Australia Felix – Jeff Makin

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22 August – 11 October 2020

 

 

 

 
 
 
Image above: Jeff Makin – Acacia and Blackboys, 24/60, 43 × 59cm, etching, 2004,
Central Goldfields Art Gallery. Donated through the Australian Government’s Cultural Gifts Program by Jeffrey Makin and Elizabeth Makin.

 

 

Australia Felix is the title for the suite of ten etchings by Central Victorian artist, Jeff Makin, inspired by the Australian landscape. 

In 1836, the explorer, Major Mitchell coined the Latin phrase 'Australia Felix', which loosely translated means ‘the lucky country’ and describes the landscape south of the Murray river. In these etchings, Makin depicts some of the beauty and diversity of Australia from acacia and grass trees in Margaret River, Western Australia to boabs and emus in the Northern Territory.

The creation of these artworks was supported by the Australian Conservation Foundation and the Port Jackson Press.  In 2019, Jeff and Elizabeth Makin generously donated these etchings to Central Goldfields Art Gallery through the Australian Government’s Cultural Gifts Program. 
 

 


 

Exhibition Tour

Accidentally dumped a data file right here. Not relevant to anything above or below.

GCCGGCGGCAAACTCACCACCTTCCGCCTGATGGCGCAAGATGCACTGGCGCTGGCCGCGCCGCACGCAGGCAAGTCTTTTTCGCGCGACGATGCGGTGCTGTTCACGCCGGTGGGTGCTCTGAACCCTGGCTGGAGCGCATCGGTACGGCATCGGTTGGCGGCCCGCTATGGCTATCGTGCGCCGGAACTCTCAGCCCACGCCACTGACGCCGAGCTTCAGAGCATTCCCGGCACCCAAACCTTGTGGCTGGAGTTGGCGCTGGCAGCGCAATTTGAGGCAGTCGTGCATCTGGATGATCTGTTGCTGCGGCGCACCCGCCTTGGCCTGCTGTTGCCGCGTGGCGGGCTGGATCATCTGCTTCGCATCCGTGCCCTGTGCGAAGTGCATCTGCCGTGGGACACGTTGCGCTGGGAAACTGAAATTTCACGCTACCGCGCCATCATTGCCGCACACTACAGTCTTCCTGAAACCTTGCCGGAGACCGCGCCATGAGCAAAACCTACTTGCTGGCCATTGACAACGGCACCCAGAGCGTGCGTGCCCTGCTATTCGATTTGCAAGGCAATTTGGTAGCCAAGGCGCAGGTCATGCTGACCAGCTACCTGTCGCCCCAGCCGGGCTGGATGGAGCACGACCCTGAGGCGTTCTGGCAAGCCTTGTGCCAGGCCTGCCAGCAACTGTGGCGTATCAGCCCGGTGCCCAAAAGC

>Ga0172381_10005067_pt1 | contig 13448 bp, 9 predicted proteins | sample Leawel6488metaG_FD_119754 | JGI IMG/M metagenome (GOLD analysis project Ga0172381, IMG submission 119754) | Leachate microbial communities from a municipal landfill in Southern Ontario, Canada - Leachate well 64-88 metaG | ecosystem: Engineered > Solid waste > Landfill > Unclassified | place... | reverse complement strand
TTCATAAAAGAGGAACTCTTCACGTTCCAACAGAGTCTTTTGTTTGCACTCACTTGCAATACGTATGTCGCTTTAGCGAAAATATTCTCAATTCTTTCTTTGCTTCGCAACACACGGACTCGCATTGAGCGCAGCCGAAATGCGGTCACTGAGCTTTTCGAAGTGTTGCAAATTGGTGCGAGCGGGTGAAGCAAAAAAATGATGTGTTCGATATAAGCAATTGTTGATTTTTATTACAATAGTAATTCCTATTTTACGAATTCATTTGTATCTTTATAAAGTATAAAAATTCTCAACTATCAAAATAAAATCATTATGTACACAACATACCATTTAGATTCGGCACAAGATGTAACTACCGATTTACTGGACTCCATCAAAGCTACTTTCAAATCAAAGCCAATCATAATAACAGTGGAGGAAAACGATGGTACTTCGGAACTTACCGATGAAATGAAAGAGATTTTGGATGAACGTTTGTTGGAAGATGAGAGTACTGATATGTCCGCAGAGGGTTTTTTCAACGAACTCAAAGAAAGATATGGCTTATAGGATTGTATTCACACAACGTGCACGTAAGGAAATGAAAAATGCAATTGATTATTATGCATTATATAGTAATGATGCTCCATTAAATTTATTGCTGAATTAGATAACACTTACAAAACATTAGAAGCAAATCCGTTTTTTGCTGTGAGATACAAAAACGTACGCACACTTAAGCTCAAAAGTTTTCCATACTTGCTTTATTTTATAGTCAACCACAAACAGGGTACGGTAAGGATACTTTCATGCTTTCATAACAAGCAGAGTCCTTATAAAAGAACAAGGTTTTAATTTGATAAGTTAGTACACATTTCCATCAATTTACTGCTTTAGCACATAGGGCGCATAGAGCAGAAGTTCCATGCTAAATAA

Tour the exhibition hanging in the Central Goldfields Art Gallery. Watch the video here.

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Listen to Jeff Makin

Jeff speaks about central Victoria, the development of the Australia Felix project and the Grand Duke artwork. Watch the video here.

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The following information is a copy of the title page of the Australia Felix suite of etchings. 

Australia Felix

A suite of ten etchings by Jeffrey Makin

Australia Felix first enters our lexicon in 1836 when the explorer, Major Mitchell, used these words to describe the rich pastoral country south of the Murray River. “Felix” is Latin for “lucky” hence Australia Felix becomes the origin of the phrase “the lucky country” and since then has been used by artists and writers alike to describe a specifically Australian landscape. Sir Arthur Streeton used it as a title for his 1907 masterpiece painted from Mt Macedon looking north-west, not far from the Mitchell Trail. It was also used by Makin as the title of a monograph on his paintings published by Macmillan in 2003.

The concept of the suite was the outcome of discussions between Port Jackson Press and the Australian Conservation Foundation. Both share a love and concern for the landscape. Hence it was agreed to create a suite of etchings to celebrate World Environment Week, in June 2004.